New Balance enlisted top ultra runners Kyle Skaggs andAnton Krupicka for assistance in designing the MT100, a trail-running race shoenew this month. As such, the company touts the shoe as "designed for themost dedicated ultra-trail runners."
After three weeks of testing this lithe shoe, I havediscovered that despite my calendar of more than a dozen trail races a year, Imay not fit in that "most dedicated" class.
In my test runs so far, the MT100s have had hits andmisses. Dubbed as "an extremely lightweight racing comp," the shoesare indeed "extremely" light. They weigh a scant seven ounces perfoot in a men's size nine -- almost half as heavy as shoes other companiesmight market as light.
The women's version, the WT100 model, weigh six ouncesper shoe (in a size seven).
But the minimal build comes with minimal support. Theuppers are made of mesh and foam. There is almost no midsole. Your feet areseparated from the ground by a low-profile treaded sole and a thin forefootplate.
The MT100s have a fast, bare-bones design that keeps youon your midfoot and forefoot for maximum speed. Elite runners might crank along run off in a shoe like the MT100. Some could run an ultra.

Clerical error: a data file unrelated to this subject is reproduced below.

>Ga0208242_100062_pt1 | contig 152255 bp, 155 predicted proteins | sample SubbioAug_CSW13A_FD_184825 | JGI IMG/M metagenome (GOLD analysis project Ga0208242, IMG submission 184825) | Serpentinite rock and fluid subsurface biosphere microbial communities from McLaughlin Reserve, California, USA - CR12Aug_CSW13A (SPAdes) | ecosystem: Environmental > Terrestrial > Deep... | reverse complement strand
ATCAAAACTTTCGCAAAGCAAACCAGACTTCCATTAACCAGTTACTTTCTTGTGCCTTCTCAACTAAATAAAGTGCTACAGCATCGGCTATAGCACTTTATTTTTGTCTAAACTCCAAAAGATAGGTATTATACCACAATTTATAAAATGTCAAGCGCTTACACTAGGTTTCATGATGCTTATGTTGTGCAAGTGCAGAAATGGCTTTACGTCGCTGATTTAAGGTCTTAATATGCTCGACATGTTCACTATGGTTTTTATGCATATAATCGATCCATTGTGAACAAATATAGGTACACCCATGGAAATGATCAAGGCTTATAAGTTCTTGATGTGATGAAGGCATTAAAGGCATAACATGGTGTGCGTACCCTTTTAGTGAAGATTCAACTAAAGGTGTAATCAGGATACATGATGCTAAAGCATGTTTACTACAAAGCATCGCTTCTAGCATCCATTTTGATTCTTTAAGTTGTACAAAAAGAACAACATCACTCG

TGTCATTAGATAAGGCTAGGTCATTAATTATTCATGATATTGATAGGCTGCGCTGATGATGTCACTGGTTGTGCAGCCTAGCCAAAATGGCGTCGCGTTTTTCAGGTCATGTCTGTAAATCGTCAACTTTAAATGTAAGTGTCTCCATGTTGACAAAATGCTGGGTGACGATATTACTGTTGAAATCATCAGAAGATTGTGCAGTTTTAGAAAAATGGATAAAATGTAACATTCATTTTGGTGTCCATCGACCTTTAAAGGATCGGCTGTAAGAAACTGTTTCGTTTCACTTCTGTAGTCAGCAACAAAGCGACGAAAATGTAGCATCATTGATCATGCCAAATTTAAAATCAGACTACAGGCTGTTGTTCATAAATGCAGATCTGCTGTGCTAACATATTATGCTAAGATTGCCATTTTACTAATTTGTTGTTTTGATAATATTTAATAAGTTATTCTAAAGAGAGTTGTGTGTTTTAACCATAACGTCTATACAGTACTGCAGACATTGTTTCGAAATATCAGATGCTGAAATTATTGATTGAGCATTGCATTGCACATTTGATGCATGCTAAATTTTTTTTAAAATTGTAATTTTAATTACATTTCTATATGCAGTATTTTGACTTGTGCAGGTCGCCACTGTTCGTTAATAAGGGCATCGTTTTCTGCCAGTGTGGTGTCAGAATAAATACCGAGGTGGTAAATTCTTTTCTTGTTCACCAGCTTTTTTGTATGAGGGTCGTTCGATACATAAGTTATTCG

Average trail runners should consider a 10K in them, butnothing more.
As the company cites, the MT100s are a running flat madefor racing, not training. I would add that most serious, competitive runnerswill find this shoe too minimal even in a race. Your calves -- maybe yourknees, ankles, and back, too -- will be sore after a hard run in thesespeedsters.
On the trail, the MT100s do feel fast. Each foot fall islight. But to me the "barefoot" feeling is compromised by the MT100s'stiff sole. Compared to a lightweight Inov-8 shoe -- a brand I often run in --the New Balance WT100s were unforgiving and plank-like.
Hold a MT100 in your hand and try and torque its sole. Ittakes considerable pressure to flex the forefoot. Plus, there is almost zerolateral flex.
On soft terrain, including grass and dirt trails, NewBalance's unforgiving outsole bites in for grip and serves as a fine platformfor sprinting. It is a flat-footed feel -- just like any other racing-flat shoe-- that promotes a fast, staccato stride.
On hard-pack trails and pavement, I found the MT100s tobe painful. There is no support. Further, the stiff sole hinders naturalfoot-flex biomechanics, creating a sharp foot-fall with almost no anatomicalabsorption.
At $75, the New Balance MT100s are a specialized shoe youmight consider keeping in your quiver for the right venue. I will use them onsprints where speed trumps comfort and support. Ultra-race stallions the likesof Skaggs and Krupicka might lace them up for long runs. For the rest of us,the airy and starved shoe will prove too pared-back in all but our "mostdedicated" of moments.
--Stephen Regenold writes about outdoors gear atwww.gearjunkie.com.